November 18, 2008

Chief Editor at Iraqi TV Channel: In an article published in the liberal Arab e-journal Elaph, Muhammad al-Ta’i, chief editor at the Basra-based liberal Iraqi satellite TV channel Al-Fayhaa, writes that the slogans promoted by Arab dictatorships have left their citizens traumatized. He concludes his article with a plea to leave slogans aside and to consider the true common good.

Following are excerpts from the article:(1)     

“Give a Dirham and Kill a Zionist!”

“‘Give a dirham and kill a Zionist!’ This slogan used to be inscribed on the walls of elementary schools in Iraq, like the Al-Mirbad Elementary School in Al-Khandaq and the Al-Futuwwa School in the Al-Jumhuriyya neighborhood in Basra.
“When I was young, I used to collect the requested dirham – which was 50 fils – by putting aside 10 fils each day from my daily allowance. This way, at the end of the week, I could give [the dirham] to the school, after I had deprived myself of eating the tasty sweet called burmah, settling for buying half a sambusa, or bread and chickpea soup for just 15 fils, in my attempt to implement the ‘nationalist’ slogan!
“When we grew up, learned, and became aware of the true facts, it didn’t take long before we discovered that this ‘nationalist’ slogan, like the others, was a lie. And so were the ‘Nationalist and Pan-Arab Education’ books that were distributed by the ruling Ba’th party in order to play with our feelings and emotions and to steal our dirhams – just as [the Ba’th party] stole our oil for four decades, while the pockets of those who proposed and inscribed the slogan were lined with our dirhams!”

“Hundreds of Thousands of Iraqis Disappeared Because of ‘Love of Nation'”

“The terms ‘collaboration,’ ‘[dirty] machinations,’ ‘treason,’ and, [on the other hand,] ‘the good of the nation,’ ‘nationalism.’ and ‘love of nation’ used to be repeated constantly, with only the government knowing the standards and principles that explained and governed them – the same government that sacrificed the entire people in the name of defending national unity. This is what the leader of the previous regime did in his wars in the name of nationalism – those ‘nationalist’ wars that were nothing but defense of the dictator’s throne.
“Hundreds of thousands of Iraqis disappeared because of ‘love of nation,’ and millions emigrated in an attempt to save themselves from the dictator’s ‘nationalism.’
“This scene is still being repeated in many Arab countries. We would see the ‘citizens’ of these countries executed, arrested, and tortured for treason because they had (supposedly) made contact with foreigners. At the same time, the state-owned newspapers in those countries would write about the government’s ‘nationalism’ when they achieved some diplomatic victory – through a deal with that same country that [ordinary] citizens had been executed for having contacts with…”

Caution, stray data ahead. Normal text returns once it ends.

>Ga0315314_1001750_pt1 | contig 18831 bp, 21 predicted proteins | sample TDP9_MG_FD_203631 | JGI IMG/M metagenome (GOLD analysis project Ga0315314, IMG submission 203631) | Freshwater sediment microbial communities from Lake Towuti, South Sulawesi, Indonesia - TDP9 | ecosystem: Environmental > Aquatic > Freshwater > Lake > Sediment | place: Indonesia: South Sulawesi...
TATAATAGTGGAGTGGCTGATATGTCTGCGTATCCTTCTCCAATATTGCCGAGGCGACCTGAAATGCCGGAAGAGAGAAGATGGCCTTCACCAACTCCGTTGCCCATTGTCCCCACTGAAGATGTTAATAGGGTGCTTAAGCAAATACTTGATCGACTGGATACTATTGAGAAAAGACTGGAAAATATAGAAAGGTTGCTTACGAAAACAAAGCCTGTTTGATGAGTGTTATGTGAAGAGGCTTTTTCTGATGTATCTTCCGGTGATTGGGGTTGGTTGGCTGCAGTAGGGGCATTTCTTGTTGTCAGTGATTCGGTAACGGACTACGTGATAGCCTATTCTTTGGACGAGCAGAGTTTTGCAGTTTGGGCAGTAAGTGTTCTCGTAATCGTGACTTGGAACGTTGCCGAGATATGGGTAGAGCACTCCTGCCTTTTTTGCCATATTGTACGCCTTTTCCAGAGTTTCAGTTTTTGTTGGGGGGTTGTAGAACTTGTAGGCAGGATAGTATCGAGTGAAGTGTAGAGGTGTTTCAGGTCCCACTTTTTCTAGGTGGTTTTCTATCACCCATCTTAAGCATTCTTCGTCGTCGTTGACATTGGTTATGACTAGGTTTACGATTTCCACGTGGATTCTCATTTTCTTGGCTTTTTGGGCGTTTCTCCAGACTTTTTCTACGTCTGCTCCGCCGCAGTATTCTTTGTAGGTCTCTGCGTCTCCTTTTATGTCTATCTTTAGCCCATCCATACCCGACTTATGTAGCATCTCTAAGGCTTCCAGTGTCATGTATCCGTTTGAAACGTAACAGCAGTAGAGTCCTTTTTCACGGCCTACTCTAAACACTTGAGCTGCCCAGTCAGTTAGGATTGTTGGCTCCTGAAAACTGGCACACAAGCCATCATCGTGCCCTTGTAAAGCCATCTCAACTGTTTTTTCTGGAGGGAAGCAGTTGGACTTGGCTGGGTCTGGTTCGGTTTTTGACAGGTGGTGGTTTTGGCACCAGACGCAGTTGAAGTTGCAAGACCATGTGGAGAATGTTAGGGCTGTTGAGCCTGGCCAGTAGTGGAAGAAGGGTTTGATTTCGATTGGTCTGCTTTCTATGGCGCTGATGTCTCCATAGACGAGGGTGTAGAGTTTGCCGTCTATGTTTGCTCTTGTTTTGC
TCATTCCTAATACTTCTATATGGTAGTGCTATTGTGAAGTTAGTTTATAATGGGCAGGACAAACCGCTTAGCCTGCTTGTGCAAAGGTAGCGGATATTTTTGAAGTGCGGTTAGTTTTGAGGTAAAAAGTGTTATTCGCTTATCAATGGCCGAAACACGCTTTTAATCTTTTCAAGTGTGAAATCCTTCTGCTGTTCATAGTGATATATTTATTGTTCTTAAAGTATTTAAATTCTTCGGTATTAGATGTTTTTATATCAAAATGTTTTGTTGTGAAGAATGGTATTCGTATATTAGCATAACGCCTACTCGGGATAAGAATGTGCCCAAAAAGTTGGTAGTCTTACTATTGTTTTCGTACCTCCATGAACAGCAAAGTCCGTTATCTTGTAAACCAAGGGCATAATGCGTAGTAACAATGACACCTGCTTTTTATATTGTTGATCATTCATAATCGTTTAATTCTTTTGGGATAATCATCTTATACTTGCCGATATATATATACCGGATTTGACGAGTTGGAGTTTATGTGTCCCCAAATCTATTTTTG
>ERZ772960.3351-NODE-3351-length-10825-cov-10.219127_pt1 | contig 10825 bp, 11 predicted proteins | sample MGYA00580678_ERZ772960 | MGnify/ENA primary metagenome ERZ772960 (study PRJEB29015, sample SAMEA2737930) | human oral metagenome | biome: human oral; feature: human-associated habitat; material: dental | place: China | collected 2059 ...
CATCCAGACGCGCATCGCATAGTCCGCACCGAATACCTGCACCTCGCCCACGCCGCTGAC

People Were Left with “A Restricted Manner of Thinking Based on a Huge Number of Slogans”

“All of these contradictions left the citizens everywhere – and especially in Iraq – in a state of confusion. These contradictions cast them into a cultural crisis and a restricted manner of thinking based on a huge number of slogans…
“Perhaps the issue of accords with [other] states is the best example of this – especially those accords or understandings with the countries called ‘colonialist,’ or described as ‘imperialist.’ In general, these accords were depicted as treason, or those who signed them were accused of being foreign agents.
“This left the traumatized citizens with the following questions: Should the government of Qatar be considered treasonous and a collaborator in the eyes of its people, given that the U.S. has its largest military base there? Should Saudi Arabia be considered a collaborator because of its excellent and warm strategic relations with the U.S.? Is Jordan a collaborator and a traitor because of its direct relations with Israel? And should the same be applied to Egypt, the land of Arabism?…
“It is difficult to get clear answers to these questions, [given] the accumulation of slogans and the traumas the citizens receive from their governments. Thus, the citizen is afflicted with despondency, hopelessness, and terminological confusion – like between ‘nationalism’ and ‘collaboration,’ or between ‘sovereignty’ and ‘subservience [to foreign powers].’
“In this way, talk about sovereignty becomes preferable to attaining the good of the nation and of the citizens. The traumatized citizen does not know that [true] subservience [to foreign powers] is when his children starve and die of illness and become mentally disturbed due to poverty – while he walks on a sea of oil! And he doesn’t know that [true] independence is improved living standards, good education, and free quality health care…
“Let us leave the slogans to those who want to shout them repeatedly, so we can get back the dirhams that were stolen in the name of the slogan with which I opened this article – and likewise the dinars that are stolen every day under various designations and terms that are not much different than that slogan.
“This is just a call to think, far removed from the slogans and from the political and psychological traumas that the dictatorships produced [in the past] – and are still producing, to this day.”
(1), November 11, 2008;, November 10, 2008.